City Church and things changing in Bend

**Edit:I have made some changes to the following post and comments as I realize it is terribly bad form to begin naming churches in negative ways. I never want to slam churches and what they are trying to do.

Please know that I apologize for the deliberate naming. My feelings don’t change, but better to not name.

Also, in no way am I trying to link City Church with anything else that other churches are doing. My comments are my own and not belonging to City church as a whole.** With that said:

I gotta say I’m proud. Proud of my good friend, Kevin Wright, one of the pastors at the community I am getting involved at, City Church, here in Bend, OR. He has just recently been on the program, The Story, on public broadcasting.

Here’s the LINK for the audio.

City Church | Bend OR

This all reminds me of a post I put up a few months back, about the inevitable division that I see happening within Christianity and within Bend as well. It’s a painful time we are facing right now and going to be facing soon. My thinking in the fall of 2008, was that here in Bend we would see a number of individuals really get raked across the coals because they are trying to think and do Christianity outside the box of traditional Christianity. I had no idea that it would happen so soon.

The dissolving of Oasis I didn’t see coming so soon. I think sometimes we try and soften the impact by letting people know what we think in small doses or doing what we can to change our language to help others digest it better. My thinking is that the same people are going to be effected. It can happen all at once or we can prolong the pain and stretch it out.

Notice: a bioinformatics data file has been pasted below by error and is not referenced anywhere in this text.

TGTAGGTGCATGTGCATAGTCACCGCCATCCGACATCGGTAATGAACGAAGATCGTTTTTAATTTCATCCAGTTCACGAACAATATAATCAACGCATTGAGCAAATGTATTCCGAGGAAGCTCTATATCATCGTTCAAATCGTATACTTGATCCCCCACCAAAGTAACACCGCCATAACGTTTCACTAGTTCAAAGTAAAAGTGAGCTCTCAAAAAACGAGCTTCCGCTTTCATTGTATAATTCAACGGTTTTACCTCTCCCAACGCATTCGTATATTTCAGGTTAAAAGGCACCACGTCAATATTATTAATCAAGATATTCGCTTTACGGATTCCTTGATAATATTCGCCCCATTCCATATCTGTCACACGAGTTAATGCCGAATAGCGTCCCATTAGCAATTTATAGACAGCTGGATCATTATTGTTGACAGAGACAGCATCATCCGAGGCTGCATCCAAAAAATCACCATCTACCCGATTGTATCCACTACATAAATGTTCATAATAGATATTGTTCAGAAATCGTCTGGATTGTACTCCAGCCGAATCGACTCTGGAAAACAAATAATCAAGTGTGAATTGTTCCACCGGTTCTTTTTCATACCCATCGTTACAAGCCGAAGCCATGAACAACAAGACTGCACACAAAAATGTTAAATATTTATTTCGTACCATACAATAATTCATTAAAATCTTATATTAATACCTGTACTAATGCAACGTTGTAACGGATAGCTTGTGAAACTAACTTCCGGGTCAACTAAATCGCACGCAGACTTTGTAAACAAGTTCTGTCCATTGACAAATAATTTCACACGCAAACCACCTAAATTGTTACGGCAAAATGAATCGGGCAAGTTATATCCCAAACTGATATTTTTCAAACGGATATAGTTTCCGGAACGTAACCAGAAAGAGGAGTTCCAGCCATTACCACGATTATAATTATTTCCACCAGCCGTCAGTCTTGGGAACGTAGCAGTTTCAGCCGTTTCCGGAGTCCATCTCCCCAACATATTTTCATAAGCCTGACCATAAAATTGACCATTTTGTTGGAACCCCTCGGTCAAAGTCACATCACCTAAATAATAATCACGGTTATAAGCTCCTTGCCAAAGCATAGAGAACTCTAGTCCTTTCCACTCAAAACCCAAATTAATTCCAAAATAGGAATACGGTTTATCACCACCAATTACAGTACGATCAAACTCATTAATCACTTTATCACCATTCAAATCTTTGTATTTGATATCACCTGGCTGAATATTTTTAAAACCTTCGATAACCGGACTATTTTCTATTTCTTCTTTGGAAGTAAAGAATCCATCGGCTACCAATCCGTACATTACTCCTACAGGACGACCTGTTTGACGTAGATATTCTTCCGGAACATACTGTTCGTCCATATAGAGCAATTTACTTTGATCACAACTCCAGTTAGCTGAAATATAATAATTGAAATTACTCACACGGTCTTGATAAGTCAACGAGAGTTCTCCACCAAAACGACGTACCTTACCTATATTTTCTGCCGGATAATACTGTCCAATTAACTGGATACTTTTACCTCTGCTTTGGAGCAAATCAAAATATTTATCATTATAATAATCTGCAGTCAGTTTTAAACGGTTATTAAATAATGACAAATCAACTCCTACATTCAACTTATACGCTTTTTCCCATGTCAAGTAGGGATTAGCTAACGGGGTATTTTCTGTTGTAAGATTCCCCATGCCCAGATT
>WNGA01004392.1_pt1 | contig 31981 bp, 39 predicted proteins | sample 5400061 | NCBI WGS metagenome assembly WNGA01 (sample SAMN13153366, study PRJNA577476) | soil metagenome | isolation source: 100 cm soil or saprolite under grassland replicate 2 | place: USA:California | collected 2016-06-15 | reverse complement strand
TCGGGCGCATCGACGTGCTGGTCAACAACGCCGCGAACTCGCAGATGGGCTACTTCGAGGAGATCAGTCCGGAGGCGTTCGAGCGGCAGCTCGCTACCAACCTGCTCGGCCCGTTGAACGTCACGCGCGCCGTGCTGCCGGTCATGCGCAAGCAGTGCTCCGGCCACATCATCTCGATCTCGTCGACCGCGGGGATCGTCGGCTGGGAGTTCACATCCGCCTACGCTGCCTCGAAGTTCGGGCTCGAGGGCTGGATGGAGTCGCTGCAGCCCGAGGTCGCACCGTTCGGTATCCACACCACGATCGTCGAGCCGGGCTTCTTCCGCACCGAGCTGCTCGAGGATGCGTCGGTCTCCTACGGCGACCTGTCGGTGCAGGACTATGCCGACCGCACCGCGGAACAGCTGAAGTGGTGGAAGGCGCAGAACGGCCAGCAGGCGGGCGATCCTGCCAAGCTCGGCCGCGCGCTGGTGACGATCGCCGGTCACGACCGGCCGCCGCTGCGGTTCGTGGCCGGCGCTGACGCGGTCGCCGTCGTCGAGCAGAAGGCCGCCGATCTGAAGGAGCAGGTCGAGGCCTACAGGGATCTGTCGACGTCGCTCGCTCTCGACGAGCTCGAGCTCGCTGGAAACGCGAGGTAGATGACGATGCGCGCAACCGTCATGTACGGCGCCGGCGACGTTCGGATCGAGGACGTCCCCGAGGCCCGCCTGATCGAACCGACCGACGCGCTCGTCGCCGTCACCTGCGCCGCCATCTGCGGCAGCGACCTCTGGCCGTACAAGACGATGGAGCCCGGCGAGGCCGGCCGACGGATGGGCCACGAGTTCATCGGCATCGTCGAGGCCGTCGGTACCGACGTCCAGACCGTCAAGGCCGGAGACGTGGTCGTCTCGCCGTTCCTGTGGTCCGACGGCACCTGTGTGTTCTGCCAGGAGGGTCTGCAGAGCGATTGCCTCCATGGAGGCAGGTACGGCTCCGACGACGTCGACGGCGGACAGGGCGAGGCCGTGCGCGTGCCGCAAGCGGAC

Another friend of mine just had a very frustrating and saddening dismissal from his church. This church here in town let him go as there was apparently too many students thinking for themselves and asking questions. At a time when the students were more excited than ever about following Jesus and my friend was more fulfilled than ever in youth ministry, they decided not to renew his contract. He was to be done in two weeks. After many rumors, much incomplete information given, and church politics, my friend and his wife could use some prayer.

So all this has happened in the first two months of 2009. What’s next? I am kind of glad that I am able to do what I am most passionate about independently of the overarching perceptions and pedestals of a church hierarchy. While it is so difficult to imagine, at this point in life, that I will not be paid to do ministry… there is a bit of freedom there. I am called to be a spiritual leader, no a professional pastor-person. We need more spiritual leaders (who actually are not always liked and are not always paid). The spiritual leaders among us need to realize that this must be our first priority and MUST not be compromised.

So yah, 2009 is going to be hard. I imagine many of us trying to do new things will be challenged to our limits. I would give things about a year and hope that in 2010 there will begin to be fashioned a very strong and authentic community expression. We will come together again. Keep listening…

8 thoughts on “City Church and things changing in Bend

  1. Nate,